In early January of this year, about 5,000 red-winged birds fell from the sky over a mile of land near Beebe, Arkansas (USA). The incident generated an intense speculation as to what led to the demise of these birds. Was it a disease that killed the birds? Were they poisoned? It became apparent, though not conclusively, that there was an odd explanation for the puzzle; noise. The Arkansas Game and Fish Commission Spokesman Keith Stephens stated that the birds, most likely, perished as a result of booming noise which could have startled them from their roost and caused them to die from stress.
In my informal talks with Somali men, the issue they complain the most has been what they call ‘too much noise’ emanating from their women. “Our women are boisterous” (Qaylo badan) some of the men quipped. The good news is that no Somali man is in imminent danger of perishing due to the alleged frothing and yelling of Somali women.
This article is in response to my colleague Fathia Absie’s well-articulated and thought-provoking piece, “Enchanting and Reminiscing” that appeared in WDN. Ms. Absie, in a trip to Ottawa, had the opportunity to get together with ten smart, hard-working, and sensitive women. Among the issues that the group informally discussed was the absence of men in these women’s lives, and to the surprise of Ms. Absie, the women were not married. When she inquired about the absence of men in their lives, the women gave her a litany of legitimate grievances; from dashed hopes, shirking responsibilities, unmet expectations to tendencies to marry young women in Africa. I wanted to know what some of the Somali men were actually complaining about regarding Somali women. I am not here to speak on behalf of Somali men but instead I would like to share with the readers some of the issues that Somali men were talking about.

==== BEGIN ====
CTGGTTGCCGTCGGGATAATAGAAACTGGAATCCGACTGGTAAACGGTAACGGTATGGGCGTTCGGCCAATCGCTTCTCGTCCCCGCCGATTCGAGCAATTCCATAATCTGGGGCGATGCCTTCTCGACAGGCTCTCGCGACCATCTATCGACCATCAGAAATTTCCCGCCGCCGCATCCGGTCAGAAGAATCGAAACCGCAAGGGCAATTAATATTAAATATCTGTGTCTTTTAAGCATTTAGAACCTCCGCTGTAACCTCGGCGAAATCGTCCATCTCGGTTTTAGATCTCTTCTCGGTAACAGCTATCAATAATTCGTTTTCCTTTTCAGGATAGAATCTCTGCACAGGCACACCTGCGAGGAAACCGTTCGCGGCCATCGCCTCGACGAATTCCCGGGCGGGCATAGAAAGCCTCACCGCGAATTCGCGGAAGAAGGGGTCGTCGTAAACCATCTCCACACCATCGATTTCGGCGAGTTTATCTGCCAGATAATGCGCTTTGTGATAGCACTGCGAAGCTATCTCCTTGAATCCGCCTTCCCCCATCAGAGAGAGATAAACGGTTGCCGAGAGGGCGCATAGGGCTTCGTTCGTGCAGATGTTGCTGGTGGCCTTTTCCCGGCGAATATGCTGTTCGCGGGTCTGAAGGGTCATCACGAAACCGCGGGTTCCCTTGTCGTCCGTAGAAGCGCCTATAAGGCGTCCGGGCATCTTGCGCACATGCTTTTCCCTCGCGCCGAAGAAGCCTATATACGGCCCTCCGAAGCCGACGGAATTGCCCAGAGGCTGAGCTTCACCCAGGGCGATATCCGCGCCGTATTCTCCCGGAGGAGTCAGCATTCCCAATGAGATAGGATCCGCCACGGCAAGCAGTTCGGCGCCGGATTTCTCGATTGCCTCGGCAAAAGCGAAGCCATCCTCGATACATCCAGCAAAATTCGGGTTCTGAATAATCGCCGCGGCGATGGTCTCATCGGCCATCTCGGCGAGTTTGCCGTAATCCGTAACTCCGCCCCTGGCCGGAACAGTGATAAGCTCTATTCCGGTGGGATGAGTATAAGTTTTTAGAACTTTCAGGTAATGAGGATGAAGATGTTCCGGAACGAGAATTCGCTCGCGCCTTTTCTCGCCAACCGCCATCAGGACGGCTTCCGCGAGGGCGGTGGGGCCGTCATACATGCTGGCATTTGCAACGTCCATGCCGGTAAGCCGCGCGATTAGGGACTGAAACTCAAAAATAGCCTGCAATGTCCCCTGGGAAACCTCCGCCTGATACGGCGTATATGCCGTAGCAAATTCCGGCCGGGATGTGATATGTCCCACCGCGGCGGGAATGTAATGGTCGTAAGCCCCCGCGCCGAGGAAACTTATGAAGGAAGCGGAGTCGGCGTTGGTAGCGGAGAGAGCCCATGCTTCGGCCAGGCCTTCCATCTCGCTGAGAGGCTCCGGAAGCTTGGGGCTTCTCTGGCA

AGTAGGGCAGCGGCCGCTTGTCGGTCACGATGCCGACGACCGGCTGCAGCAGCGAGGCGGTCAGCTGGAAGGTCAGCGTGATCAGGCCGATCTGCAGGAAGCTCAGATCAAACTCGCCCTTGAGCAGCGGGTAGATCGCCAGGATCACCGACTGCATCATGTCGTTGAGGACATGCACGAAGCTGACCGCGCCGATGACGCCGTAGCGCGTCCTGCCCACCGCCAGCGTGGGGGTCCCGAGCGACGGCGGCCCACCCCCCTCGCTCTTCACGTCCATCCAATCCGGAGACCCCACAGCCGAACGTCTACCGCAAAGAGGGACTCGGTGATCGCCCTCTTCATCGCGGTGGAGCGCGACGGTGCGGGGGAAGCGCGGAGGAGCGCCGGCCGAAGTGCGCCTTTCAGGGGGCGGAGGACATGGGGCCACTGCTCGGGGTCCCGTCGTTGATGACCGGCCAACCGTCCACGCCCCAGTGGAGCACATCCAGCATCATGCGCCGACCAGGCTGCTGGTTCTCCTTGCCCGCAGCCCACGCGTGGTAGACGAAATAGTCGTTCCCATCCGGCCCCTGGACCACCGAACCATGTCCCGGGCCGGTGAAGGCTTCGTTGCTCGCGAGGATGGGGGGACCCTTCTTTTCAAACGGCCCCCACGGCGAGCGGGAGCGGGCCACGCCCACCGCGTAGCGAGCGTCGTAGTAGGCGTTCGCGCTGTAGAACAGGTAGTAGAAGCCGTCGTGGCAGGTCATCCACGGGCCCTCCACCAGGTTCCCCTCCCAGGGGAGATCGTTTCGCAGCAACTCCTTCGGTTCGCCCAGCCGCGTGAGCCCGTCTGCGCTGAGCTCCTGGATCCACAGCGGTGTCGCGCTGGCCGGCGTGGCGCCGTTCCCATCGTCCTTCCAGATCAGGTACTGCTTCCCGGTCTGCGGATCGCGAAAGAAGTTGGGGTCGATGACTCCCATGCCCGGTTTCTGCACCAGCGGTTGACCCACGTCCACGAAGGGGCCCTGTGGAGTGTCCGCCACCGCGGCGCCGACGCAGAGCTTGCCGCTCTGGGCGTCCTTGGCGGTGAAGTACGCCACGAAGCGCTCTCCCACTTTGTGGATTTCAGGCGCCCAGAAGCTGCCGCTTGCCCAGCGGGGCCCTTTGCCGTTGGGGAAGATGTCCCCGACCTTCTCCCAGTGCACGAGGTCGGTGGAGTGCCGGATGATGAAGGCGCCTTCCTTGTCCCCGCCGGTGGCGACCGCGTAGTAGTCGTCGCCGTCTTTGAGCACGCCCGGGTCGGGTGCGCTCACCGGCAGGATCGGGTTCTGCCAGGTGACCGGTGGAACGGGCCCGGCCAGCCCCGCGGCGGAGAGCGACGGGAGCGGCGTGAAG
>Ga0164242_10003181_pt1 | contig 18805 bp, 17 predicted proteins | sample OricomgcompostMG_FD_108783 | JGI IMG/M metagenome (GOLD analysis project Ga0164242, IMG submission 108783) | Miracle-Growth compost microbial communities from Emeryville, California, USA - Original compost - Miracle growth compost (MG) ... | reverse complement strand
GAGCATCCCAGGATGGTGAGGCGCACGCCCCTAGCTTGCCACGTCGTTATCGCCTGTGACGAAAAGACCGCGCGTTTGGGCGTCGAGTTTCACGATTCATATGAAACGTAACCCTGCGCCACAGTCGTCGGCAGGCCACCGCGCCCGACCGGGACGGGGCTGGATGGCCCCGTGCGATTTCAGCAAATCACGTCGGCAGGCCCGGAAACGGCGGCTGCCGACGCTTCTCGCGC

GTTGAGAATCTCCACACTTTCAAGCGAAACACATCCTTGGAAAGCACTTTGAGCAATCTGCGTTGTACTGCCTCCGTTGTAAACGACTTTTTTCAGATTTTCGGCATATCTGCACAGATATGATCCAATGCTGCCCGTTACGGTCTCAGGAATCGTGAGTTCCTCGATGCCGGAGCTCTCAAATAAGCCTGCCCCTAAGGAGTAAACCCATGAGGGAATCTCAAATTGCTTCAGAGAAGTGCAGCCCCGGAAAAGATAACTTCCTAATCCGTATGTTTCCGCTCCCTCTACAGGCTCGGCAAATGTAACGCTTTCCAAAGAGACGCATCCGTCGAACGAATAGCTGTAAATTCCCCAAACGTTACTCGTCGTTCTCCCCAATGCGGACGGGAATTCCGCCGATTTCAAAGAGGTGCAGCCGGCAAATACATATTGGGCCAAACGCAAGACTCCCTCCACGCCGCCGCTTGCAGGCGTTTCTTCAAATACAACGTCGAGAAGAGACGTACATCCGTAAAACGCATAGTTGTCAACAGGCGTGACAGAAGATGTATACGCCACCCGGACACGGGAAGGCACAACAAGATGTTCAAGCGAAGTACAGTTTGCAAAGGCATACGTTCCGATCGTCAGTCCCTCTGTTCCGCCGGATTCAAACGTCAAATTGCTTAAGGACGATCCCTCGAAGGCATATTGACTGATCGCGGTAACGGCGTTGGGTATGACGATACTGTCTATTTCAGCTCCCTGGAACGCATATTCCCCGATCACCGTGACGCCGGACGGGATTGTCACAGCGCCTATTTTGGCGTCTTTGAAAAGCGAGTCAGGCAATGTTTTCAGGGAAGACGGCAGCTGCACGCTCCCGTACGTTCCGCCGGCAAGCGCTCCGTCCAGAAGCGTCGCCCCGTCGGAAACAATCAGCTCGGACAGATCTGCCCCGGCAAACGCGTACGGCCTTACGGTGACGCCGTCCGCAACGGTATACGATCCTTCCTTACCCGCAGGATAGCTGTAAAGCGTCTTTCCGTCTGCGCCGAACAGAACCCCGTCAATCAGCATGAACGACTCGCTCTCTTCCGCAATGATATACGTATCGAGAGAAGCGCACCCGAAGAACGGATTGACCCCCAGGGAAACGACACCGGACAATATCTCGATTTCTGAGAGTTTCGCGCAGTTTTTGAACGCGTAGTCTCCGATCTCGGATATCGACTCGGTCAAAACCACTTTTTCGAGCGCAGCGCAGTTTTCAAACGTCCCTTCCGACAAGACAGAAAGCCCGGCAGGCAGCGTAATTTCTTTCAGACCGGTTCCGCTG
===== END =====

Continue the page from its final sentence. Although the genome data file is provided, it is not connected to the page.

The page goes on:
Four issues have transformed the relationship between Somali men and women. They are, a) modernization, b) civil war, c) exposure to Western societies, and d) the rise of religiosity. The Somali civil war had incalculable psychological effect on many Somalis because it led to traumatic events such as experiencing violence, displacement, and undue trauma. The war disrupted not only the economic power of the country but also the family unit as it led to separation of spouses, loss of spouses, and chronic unemployment.
At the risk of oversimplification, Somali men want what Somali women crave for; Love, trust, respect, and emotional support. In addition, Somali men may want to be recognized as the head of their families. Men feel that their role as the sole breadwinner has eroded and, with that, they lost respect from their women. Contrary to popular books that men and women are entirely different (i.e. John Gray’s famous book, Men are from Mars and Women are from Venus), the two sexes, though they may differ in gender, are not from different species. Dr. Christopher Balzina, in his book, The Secret Lives of Men, reiterates that when all is said and done, men, like all humans, want love and emotional closeness. In a Gallup poll commissioned in 2001 by Rutgers University’s National Marriage Project in Piscataway, New Jersey, the majority of the respondents said that they wanted a “psychological companion- someone who shares their aspirations and fits into their life in a spiritual way”. According to the head of the project, “they [respondents] are not just looking for someone to change diapers and do dishes. They want a soul mate”.